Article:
If you’re dealing with depression and have been disappointed to find that antidepressants aren’t as effective as you’d hoped, you’re not alone. While antidepressants are very effective for many people, for others, medication just isn’t enough to win the battle against depression.
Thankfully, there are many non-drug strategies that are quite effective – like meditation, sleep hygiene, enhanced social connectedness, and optimized nutrition. One of the most effective alternative strategies is physical exercise. Numerous studies have shown exercise to be successful in treating mild to moderate depression.
Of course, just knowing that exercise helps isn’t enough – you need to know how to take action. My own doctor urges me to exercise to better manage my type 1 diabetes, but he doesn’t tell me the specifics – what kind of exercise, how often, and how much. What I need, and what probably most of us need, is an exercise prescription.
So, here are some specific recommendations regarding exercise for general health and specifically for depression:
- For general health: minimum 30 minutes a day, at least moderate intensity, 5 or more days a week. This can be one 30-minute session or several shorter bouts of activity, lasting 10-minutes or more.
- For depression: 14 miles of walking per week. Don’t be scared off by 14 miles per week as this equals 30 minutes of brisk walking per day, which breaks down to 2 miles per day @ 4 miles/hour.
I use something in my practice and personal life that you may find helpful. I call it FID – “To be FIT you must FID!” FID stands for frequency, intensity, and duration.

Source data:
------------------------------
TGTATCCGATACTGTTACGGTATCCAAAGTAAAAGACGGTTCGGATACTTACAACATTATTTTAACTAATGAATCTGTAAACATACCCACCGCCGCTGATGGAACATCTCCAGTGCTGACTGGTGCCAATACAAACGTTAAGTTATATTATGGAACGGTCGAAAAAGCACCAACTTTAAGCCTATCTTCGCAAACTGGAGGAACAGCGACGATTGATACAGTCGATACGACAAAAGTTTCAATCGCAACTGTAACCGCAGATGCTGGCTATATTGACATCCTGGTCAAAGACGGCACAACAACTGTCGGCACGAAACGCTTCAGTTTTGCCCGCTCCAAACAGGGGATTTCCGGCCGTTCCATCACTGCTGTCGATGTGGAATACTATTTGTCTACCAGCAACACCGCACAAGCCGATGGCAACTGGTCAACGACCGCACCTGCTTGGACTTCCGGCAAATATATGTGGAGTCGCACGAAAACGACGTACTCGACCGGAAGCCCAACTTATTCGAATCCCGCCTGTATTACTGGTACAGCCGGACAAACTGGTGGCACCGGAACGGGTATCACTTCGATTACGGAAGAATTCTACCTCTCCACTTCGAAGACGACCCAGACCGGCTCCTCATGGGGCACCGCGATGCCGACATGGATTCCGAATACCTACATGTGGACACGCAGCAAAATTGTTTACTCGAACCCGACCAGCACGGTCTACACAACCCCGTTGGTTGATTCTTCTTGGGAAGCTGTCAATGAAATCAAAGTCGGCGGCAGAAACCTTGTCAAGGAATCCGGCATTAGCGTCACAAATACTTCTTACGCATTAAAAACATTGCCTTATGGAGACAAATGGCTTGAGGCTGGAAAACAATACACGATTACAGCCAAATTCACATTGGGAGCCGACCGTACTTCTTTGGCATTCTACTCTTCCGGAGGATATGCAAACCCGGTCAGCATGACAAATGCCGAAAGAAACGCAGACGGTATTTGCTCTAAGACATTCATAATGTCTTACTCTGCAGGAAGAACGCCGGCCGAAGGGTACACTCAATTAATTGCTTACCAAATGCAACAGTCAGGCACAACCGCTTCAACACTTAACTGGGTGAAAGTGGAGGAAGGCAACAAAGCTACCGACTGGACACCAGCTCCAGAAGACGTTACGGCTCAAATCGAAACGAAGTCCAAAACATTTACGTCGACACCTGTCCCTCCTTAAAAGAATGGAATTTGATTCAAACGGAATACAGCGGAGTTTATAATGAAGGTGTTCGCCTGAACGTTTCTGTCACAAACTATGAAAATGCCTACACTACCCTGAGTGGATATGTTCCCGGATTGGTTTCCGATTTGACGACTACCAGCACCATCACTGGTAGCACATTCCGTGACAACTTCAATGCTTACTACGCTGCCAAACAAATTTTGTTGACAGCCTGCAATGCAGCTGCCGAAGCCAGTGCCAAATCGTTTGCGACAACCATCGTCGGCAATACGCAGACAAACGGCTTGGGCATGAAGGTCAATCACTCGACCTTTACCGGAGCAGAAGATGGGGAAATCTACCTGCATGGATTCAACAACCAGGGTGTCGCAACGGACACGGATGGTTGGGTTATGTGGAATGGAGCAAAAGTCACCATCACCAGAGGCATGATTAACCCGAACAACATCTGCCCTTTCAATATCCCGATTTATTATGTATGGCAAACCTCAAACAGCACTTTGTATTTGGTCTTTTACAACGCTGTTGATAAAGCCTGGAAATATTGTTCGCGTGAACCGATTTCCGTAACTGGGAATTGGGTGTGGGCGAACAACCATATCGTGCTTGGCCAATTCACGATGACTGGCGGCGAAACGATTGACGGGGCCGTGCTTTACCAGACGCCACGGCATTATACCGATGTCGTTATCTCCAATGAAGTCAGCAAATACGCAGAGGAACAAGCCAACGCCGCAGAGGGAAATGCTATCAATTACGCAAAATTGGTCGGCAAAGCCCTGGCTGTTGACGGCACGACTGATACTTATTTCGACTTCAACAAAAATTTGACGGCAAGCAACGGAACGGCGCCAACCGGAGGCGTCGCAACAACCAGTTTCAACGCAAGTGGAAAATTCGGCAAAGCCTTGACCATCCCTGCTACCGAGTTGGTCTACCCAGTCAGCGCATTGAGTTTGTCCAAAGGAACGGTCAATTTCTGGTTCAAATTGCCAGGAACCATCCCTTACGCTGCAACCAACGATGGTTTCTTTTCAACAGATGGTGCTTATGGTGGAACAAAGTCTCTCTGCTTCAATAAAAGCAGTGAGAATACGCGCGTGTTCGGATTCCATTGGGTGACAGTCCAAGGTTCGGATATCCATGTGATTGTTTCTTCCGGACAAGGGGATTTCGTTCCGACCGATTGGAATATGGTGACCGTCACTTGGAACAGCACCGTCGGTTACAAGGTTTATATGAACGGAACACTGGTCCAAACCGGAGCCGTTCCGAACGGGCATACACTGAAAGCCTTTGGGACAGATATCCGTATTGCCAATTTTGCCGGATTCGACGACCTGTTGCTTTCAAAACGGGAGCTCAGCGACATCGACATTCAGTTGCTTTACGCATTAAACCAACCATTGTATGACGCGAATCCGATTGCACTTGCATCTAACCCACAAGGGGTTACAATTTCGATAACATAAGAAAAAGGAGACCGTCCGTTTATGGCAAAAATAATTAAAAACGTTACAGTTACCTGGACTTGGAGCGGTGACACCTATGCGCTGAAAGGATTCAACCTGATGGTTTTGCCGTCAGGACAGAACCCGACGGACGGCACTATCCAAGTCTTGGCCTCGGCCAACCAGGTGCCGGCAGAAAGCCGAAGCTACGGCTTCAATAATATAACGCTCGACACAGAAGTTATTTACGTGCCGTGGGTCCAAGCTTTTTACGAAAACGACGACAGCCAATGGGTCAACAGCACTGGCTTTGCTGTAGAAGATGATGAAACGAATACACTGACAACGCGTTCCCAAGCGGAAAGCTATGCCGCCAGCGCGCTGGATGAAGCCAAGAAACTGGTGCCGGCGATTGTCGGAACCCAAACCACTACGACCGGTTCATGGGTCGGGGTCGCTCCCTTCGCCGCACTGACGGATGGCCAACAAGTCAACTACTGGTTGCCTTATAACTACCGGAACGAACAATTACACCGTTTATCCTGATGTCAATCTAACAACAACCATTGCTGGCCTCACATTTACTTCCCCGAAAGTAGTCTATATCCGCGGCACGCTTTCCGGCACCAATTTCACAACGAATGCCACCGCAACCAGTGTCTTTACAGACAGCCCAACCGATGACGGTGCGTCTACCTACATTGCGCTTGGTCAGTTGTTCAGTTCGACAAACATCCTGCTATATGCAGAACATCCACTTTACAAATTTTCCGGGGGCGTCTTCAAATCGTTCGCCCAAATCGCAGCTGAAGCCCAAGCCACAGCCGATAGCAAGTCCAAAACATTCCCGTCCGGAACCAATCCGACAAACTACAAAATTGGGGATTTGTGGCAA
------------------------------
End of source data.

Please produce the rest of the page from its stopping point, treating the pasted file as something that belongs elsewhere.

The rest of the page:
- Frequency – 5 or more days a week
- Intensity – at least moderate
- Duration – 30 minutes (remember, it’s OK to break it down into smaller chunks of time)
For some of you, this exercise prescription may seem too challenging. If that’s the case, I’d recommend starting with a smaller goal of walking 5-10 minutes each day. It may not seem like much, but really, it’s a great start. As you build up your endurance, add a minute or two every couple of days until you reach the goal of walking 2 miles per day. What’s most important is to make a commitment to exercise regularly. There will be days when you don’t feel like exercising, and it’s especially important to honor your commitment on those days.
I’d suggest finding a workout buddy, put your exercise schedule on your calendar, and set reminder alerts using your smartphone. Don’t stop there – create a daily tracking form and document your exercise practices. Keep these logs and refer to them to see how you’ve done over the last week or the last month. Use this information to identify any barriers you’ve encountered. Brainstorm with your workout buddy and find ways to solve these barriers.
Remember, your mental health is at stake. Don’t overlook one of the most effective strategies in the fight against depression. Whether you use exercise as a stand-alone strategy, or you use it as an add-on to antidepressants, grab your tennis shoes and get exercising!